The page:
China Says It Will Hold Military Drills Around Taiwan

This week, Taiwan's president visited the United States and met with the House speaker, angering Beijing. Beijing had threatened consequences for the meeting, but it is unclear what those consequences will be.

China Says It Will Hold Military Drills Around Taiwan

China announced Saturday that it will conduct three days of drills around Taiwan. This comes just days after Tsai, the Taiwanese President, met Kevin McCarthy, the Speaker of the U.S. House of Representatives in California.

China, which claims Taiwan to be its territory, has condemned the meeting. The meeting was the highest level of government reception that a Taiwanese President has received in the United States, since diplomatic relations between the United States and Beijing were established in 1979. China's foreign and defense ministries have promised to take a strong response.

The drills that have been announced are less intense than the ones China conducted in August after Nancy Pelosi visited Taiwan at the time to show her solidarity with the island's democracy. Beijing then conducted its largest ever military exercise, firing live missiles in the waters surrounding Taiwan and simulating an island blockade.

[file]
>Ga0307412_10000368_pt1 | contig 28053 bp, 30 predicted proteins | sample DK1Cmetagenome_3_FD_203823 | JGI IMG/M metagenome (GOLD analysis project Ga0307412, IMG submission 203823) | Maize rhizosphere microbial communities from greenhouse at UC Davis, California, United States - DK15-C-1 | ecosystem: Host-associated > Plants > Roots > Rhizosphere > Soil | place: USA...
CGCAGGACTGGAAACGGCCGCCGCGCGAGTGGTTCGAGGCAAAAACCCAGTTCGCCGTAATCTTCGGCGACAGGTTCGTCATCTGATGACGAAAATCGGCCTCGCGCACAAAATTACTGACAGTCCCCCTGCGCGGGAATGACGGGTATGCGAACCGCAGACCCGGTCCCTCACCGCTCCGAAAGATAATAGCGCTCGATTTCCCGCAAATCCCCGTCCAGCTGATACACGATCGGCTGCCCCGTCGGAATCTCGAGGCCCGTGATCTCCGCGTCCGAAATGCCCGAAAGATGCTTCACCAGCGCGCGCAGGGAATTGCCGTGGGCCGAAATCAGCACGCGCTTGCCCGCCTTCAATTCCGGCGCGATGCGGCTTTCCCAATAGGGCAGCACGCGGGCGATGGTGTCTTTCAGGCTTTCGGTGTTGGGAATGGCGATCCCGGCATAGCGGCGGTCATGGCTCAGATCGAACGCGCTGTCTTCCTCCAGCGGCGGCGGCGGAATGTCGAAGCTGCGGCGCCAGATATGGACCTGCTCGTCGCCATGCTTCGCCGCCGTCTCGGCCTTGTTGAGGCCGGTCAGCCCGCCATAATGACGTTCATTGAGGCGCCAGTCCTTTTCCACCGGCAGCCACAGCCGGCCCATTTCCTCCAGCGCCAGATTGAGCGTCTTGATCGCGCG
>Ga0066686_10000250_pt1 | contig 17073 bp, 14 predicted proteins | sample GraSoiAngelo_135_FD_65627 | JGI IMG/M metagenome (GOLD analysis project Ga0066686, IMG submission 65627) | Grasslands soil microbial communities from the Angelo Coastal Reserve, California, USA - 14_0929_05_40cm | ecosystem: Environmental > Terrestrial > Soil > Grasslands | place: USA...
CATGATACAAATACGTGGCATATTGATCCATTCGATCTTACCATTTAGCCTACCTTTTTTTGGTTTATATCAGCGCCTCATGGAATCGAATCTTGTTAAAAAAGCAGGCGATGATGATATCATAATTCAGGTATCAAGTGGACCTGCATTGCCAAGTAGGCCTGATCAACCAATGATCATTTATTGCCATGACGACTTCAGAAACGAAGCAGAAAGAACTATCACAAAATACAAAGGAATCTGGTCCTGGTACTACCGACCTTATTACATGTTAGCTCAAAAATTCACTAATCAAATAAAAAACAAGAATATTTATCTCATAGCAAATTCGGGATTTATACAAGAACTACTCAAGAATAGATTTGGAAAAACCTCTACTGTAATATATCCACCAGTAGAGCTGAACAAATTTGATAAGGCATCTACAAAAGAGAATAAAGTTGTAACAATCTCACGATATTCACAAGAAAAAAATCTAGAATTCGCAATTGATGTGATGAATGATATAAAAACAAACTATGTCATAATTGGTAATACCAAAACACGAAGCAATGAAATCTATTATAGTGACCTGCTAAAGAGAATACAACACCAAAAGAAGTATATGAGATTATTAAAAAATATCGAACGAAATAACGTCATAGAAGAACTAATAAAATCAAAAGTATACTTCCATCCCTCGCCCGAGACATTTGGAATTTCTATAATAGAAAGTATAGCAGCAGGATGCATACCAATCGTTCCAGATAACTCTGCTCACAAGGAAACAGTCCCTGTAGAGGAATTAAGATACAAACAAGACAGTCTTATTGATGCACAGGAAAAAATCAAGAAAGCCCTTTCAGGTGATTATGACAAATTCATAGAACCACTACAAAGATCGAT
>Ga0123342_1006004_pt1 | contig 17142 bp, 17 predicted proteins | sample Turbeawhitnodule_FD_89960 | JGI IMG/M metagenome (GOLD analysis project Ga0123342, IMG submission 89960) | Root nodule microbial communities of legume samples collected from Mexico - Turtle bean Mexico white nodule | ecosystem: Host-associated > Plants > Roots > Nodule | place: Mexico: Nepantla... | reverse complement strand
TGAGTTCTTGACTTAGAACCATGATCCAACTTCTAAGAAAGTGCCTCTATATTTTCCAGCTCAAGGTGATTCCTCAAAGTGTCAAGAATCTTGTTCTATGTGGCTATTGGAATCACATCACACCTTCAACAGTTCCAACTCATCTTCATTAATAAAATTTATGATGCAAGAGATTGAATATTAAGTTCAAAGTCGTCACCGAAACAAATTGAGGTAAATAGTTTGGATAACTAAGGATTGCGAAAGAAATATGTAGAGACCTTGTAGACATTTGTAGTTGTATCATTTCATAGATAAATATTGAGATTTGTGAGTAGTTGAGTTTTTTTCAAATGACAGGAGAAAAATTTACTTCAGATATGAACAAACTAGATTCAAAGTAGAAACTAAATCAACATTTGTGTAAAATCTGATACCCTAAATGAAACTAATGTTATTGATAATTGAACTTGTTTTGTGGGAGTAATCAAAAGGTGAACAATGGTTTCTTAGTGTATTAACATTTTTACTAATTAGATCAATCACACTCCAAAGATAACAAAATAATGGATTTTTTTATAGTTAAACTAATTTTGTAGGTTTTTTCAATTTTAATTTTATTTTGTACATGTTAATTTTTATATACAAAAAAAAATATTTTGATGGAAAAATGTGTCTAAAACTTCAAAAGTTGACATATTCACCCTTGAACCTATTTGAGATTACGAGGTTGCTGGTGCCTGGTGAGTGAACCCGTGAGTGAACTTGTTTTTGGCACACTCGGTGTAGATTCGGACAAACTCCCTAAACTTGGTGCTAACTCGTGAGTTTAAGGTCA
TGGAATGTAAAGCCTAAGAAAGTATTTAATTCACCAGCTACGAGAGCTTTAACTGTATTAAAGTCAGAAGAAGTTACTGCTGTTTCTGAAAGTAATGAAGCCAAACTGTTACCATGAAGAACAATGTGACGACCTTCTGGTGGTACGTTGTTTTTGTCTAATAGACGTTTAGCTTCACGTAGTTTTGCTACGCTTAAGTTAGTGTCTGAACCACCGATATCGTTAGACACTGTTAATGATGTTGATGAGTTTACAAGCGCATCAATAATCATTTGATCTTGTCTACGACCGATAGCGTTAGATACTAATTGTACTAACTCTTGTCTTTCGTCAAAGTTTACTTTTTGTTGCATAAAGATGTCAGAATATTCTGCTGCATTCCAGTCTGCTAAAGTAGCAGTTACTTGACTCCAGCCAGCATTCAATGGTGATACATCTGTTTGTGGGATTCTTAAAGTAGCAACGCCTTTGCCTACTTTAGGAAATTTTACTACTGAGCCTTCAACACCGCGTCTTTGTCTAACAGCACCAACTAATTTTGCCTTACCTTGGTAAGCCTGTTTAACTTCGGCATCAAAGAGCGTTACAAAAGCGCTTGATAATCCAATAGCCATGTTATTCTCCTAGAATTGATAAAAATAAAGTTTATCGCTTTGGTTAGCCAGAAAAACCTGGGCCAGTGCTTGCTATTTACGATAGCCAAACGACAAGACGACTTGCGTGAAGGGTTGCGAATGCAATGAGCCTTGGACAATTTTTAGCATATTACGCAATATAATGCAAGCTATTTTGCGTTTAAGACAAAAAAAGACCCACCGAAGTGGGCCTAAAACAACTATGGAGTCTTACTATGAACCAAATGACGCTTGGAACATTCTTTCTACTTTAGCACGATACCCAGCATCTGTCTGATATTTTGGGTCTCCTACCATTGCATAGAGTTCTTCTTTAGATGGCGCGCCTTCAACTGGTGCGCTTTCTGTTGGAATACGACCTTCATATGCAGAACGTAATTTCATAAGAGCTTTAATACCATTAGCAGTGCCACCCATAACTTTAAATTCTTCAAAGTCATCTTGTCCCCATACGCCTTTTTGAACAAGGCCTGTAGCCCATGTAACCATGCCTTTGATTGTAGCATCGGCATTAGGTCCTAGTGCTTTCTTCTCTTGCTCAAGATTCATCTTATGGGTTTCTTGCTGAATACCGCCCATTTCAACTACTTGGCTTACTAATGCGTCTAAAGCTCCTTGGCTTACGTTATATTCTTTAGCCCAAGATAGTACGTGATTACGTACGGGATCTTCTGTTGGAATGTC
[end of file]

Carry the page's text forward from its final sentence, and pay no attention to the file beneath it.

According to a report from Colonel Shi Yi of the Chinese Military's Eastern Theater Command (which includes Taiwan), a new round will be held between Saturday and Sunday. These exercises will include patrols for combat preparation and drills on the island's southern and northern waters, and in its airspace.

The China Maritime Safety Agency, located in Fujian province, which is the closest province to Taiwan, announced on Thursday and Friday that it will conduct a number of days of patrols.

In a statement released on Saturday, Taiwan's Defense Ministry stated that 13 Chinese military aircraft, and three navy ships, were detected around Taiwan from 6 am Friday to 7 am Saturday. Four of these vessels crossed the median line between Taiwan and mainland, a border that is informal.

China's relatively calm response for the moment appears to be a reflection of a change in diplomatic strategy. Beijing, under pressure at home due to a slowing of the economy and prolonged restrictions on coronavirus, seemed eager to stir up nationalist sentiments with a bellicose reaction during Ms. Pelosi’s visit. Beijing announced the drills even before Ms. Pelosi left Taiwan. It also suspended military and climate negotiations with the United States.

In recent months, however, after abandoning Covid control, the government has attempted to repair its reputation abroad, particularly in Europe. Emmanuel Macron, the French president, met with China's leader Xi Jinping over several days this week in Beijing and Guangzhou, in southern China. The drills weren't announced until Mr. Macron had left the country.